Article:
Christmas statement on refugees

Church of Scotland joins 30 other European Churches in common appeal.

European Churches issue Christmas statement on refugees

The Moderator of the Church of Scotland General Assembly has joined more than 30 other Church leaders from across Europe to issue a joint Christmas statement on refugees.

Rt Rev Susan Brown (pictured above) has joined leaders of the Methodist Church, United Reformed Church and Cherabim and Serpahim Church in the UK, as well as Churches Together in Britain and Ireland and representatives of Churches from across Europe.  They have signed a Christmas statement highlighting the plight of refugees and urging all nations and people to celebrate Christ’s birth by working for a more welcoming and inclusive Europe.

Created by the Churches’ Commission for Migrants in Europe in cooperation with the Conference of European Churches, the statement recognises the suffering of more than 70 million people across the world who have been forced to flee their homes in search of sanctuary and livelihood. More than half of them are children.

A copy of the Christmas Statement is presented by Church representatives to presented to Mairead McGuinness, First Vice-President of the European Parliament in Brussels.

Christmas Statement

In the spirit of Christmas, we ask you to work and pray for a welcoming and inclusive community in Europe.

As Christians prepare to celebrate the birth of Christ, they wait in hope and anticipation, remembering Isaiah’s prophecy: “The people walking in darkness have seen a great light”. (Isaiah 9.2)

We call on the nations and the people of Europe, on the political leaders and on our Churches: Don’t allow us to become indifferent to the suffering of others.

Let us rather cherish the dignity of those who need our help and recognise that welcoming the stranger is part of our Christian and European heritage. May we be courageous and confident in the Son of God, the Light of the World, whose birth we celebrate.

Christ will show us the way for a future life together.

Today’s world continues to experience the darkness of persecution, conflict and war. According to the UN almost 70 million people have been forced to flee their homes in search of sanctuary and livelihood. More than half of them are children.

The UN High Commissioner for Refugees states: “No one becomes a refugee by choice; but the rest of us can have a choice about how we help.” As Christians we are guided by biblical teaching and our following of Christ. In this season of preparation for Christmas we are reminded of our responsibility, along with God’s promise of light and life for this world.

Jesus became human

Christmas is the celebration of Jesus incarnate. For Christians the Incarnation is an expression of God’s unlimited love for humanity, the babe born in a manger was to be good news of joy for all people (Luke 2.10). Just as every person is created in the image of God (Genesis 1.27), so Jesus becoming human affirms the dignity of all people. No individual or group of people are ‘problems’ to be dealt with but they are deserving of dignity as people loved by God. We all share a common humanity devoid of distinction between strangers and inhabitants.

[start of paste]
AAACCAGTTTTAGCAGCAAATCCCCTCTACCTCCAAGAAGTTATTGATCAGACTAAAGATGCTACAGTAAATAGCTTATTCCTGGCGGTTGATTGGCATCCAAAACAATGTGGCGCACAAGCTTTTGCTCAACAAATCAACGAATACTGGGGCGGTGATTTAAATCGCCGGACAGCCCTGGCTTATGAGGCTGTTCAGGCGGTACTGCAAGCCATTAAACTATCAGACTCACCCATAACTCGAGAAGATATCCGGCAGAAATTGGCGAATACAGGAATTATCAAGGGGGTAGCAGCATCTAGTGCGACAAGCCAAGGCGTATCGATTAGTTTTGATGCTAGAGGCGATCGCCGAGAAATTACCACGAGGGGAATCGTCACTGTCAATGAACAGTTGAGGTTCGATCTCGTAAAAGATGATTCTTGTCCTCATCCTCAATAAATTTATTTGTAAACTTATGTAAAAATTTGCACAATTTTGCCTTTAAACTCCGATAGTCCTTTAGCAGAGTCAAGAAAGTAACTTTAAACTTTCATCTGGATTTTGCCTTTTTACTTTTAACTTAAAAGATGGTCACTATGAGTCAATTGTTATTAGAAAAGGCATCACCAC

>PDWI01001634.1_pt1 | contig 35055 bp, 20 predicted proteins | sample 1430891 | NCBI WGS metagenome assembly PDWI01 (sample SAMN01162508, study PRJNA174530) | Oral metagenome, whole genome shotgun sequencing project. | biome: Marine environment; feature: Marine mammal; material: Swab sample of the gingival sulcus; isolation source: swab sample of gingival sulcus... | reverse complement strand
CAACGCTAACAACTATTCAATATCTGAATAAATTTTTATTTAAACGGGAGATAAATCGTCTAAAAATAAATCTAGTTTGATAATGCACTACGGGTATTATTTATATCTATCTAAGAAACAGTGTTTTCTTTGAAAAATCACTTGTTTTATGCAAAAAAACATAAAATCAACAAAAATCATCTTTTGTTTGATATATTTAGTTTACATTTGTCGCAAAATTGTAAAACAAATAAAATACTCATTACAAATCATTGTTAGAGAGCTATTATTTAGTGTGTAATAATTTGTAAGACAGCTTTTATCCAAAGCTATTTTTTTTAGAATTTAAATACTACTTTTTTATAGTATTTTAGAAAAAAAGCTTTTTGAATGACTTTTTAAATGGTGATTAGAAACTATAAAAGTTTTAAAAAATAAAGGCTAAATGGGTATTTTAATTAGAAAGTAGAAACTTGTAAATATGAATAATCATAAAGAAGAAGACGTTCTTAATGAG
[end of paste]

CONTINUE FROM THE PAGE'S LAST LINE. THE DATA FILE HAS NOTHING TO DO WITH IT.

Jesus the refugee

He took refuge in Egypt as a child when Mary and Joseph fled Herod’s threat to kill him. Jesus also experienced life under Roman occupation so knew measures that deprived people of their freedom and trampled upon their dignity. Jesus is born homeless and experiences tyranny and suffering. He identifies with the refugee and the oppressed and calls on us to similarly identify compassionately with the vulnerable.

Jesus the stranger

Jesus tells us that our response to the stranger is a response to Jesus himself (Matthew 25.40). When recognising Christ in the stranger’s guise we begin to encounter the divine in the other. Not only do we then move from a situation of ‘us’ and ‘them’ to a new relationship of ‘we’, there is blessing in the encounter and we become human together.

With deep concern we observe current developments in Europe’s response to new arrivals of people. Based on the biblical message and theological reflection and mindful of the statements made almost 20 years ago at the European Summit in Tampere 1999, we state that:

  • It is unacceptable that policies of “managing migration” lead to situations where the massive loss of human life on the way to Europe has become normal and exploitation and violence an everyday reality. We need meaningful safe passages (e.g. resettlement, humanitarian visa, realistic labour migration policies) and search and rescue on the way to Europe.
  • We reaffirm the notions of the Tampere summit, in particular the “absolute respect of the right to seek asylum” and “the full and inclusive application of the Geneva Convention” as guiding principles of asylum policy today. This would include effective access to a procedure for asylum seeking persons irrespective of how and through where they came to Europe.